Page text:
In our last couple of entries, we have been discussing Business Rules enhancements found in Microsoft Dynamics CRM 2015. Business Rules were introduced a year ago, and the feature provides a great way to achieve the most common and simple validations without coding skills. Analysts can easily create advanced business logic through a declarative point-and-click interface to perform actions within Microsoft Dynamics CRM.
Often, users are looking at data that is a result of some calculation. For example, a salesperson may want to know the weighted revenue for an opportunity which is based on the estimated revenue from an opportunity multiplied by the probability. Or a salesperson may want to automatically apply a discount.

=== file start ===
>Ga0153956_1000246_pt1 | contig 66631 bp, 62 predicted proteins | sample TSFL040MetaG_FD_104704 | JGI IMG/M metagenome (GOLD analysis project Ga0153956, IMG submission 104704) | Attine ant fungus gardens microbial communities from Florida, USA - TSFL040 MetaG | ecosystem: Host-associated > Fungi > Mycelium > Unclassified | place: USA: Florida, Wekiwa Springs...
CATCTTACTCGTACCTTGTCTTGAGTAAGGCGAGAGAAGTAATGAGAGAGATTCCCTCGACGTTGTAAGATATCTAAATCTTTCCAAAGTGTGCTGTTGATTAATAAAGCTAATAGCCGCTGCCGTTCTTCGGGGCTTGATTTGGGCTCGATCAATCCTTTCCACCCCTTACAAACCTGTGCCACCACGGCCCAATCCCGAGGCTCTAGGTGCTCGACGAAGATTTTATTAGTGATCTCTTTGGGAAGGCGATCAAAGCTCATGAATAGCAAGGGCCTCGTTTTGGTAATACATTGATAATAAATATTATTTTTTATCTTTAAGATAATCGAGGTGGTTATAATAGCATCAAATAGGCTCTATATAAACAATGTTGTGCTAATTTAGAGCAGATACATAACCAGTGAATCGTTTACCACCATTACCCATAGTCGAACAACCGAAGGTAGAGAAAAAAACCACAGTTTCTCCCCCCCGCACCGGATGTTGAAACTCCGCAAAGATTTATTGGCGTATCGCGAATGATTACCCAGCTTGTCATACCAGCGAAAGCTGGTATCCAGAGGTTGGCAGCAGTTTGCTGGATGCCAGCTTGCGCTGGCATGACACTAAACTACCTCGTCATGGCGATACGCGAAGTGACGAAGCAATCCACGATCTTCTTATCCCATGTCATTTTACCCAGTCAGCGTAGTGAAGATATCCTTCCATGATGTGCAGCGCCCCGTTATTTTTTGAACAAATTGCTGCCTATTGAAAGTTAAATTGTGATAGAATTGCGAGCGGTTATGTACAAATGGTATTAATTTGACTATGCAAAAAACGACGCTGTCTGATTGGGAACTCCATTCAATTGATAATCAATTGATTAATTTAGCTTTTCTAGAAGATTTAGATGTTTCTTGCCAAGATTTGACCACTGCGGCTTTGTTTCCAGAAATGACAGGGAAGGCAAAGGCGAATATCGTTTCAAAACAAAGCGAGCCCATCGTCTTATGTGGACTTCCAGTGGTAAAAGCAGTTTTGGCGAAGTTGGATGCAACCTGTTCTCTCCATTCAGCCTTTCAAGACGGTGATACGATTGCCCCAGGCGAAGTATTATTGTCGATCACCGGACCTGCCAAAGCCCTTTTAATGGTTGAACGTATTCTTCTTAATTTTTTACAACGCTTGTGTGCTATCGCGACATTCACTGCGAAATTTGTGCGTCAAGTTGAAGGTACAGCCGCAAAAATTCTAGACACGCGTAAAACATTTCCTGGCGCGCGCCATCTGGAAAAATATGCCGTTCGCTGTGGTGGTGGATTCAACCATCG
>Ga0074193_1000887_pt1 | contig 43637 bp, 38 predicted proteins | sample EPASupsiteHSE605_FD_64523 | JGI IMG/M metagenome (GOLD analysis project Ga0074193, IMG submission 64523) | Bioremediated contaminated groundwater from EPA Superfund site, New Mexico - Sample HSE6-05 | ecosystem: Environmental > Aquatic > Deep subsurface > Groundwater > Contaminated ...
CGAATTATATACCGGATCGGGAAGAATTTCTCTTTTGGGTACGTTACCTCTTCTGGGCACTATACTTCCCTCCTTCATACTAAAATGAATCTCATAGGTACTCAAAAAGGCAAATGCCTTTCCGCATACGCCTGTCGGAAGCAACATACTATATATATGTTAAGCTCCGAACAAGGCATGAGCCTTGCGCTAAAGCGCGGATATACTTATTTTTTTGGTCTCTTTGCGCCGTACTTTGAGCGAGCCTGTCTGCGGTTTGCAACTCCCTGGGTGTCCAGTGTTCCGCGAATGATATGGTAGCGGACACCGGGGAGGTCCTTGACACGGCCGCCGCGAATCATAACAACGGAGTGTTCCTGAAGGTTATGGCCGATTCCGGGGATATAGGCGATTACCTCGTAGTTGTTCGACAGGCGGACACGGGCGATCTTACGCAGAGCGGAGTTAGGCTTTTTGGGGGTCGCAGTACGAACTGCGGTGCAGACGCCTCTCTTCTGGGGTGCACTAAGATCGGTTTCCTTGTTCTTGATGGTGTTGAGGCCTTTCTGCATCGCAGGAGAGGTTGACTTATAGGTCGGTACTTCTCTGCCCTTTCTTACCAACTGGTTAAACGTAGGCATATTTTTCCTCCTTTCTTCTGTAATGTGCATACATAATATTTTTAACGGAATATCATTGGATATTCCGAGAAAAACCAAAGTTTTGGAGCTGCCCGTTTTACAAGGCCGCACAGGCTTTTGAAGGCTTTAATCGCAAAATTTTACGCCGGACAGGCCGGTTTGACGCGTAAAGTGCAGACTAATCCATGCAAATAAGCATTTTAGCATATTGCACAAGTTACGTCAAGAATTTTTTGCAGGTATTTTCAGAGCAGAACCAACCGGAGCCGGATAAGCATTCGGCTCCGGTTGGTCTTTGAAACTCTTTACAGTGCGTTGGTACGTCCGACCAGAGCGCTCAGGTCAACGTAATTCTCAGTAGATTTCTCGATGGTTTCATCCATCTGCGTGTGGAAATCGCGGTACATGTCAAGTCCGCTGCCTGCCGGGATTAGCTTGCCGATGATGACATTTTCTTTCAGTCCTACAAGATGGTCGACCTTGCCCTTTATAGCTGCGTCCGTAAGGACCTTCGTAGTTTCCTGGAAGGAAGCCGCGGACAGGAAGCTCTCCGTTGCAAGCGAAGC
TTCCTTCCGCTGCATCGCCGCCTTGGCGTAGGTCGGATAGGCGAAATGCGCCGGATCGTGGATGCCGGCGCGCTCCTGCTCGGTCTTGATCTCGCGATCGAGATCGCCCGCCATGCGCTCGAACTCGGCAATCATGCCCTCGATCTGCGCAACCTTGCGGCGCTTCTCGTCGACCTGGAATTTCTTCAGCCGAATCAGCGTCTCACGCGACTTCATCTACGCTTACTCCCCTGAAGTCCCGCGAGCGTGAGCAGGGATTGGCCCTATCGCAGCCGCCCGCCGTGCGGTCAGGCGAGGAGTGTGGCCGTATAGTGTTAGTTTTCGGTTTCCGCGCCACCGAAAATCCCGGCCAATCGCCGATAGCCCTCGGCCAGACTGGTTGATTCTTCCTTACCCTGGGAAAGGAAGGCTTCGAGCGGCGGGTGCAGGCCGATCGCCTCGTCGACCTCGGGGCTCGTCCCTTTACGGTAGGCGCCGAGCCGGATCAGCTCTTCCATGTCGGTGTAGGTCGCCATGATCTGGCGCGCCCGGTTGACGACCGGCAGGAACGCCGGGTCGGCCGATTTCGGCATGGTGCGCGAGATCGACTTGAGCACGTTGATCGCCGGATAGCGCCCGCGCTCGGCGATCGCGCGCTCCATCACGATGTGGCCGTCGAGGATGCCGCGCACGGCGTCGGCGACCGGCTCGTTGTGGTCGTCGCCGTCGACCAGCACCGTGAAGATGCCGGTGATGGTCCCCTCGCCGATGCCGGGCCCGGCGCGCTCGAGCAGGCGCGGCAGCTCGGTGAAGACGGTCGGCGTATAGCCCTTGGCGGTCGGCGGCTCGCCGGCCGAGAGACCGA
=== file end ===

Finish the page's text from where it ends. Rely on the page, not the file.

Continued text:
To provide this data, you can define calculated fields in the CRM User Interface without needing to write code. The calculated fields contain values calculated based on conditions and formulas defined within the fields. The conditions and formulas can refer to the values of other fields in the same entity or values of fields in related entities. You can define a calculated field to contain values resulting from many common calculations, such as simple math operators, and conditional operations such as greater than or if-else, and many others.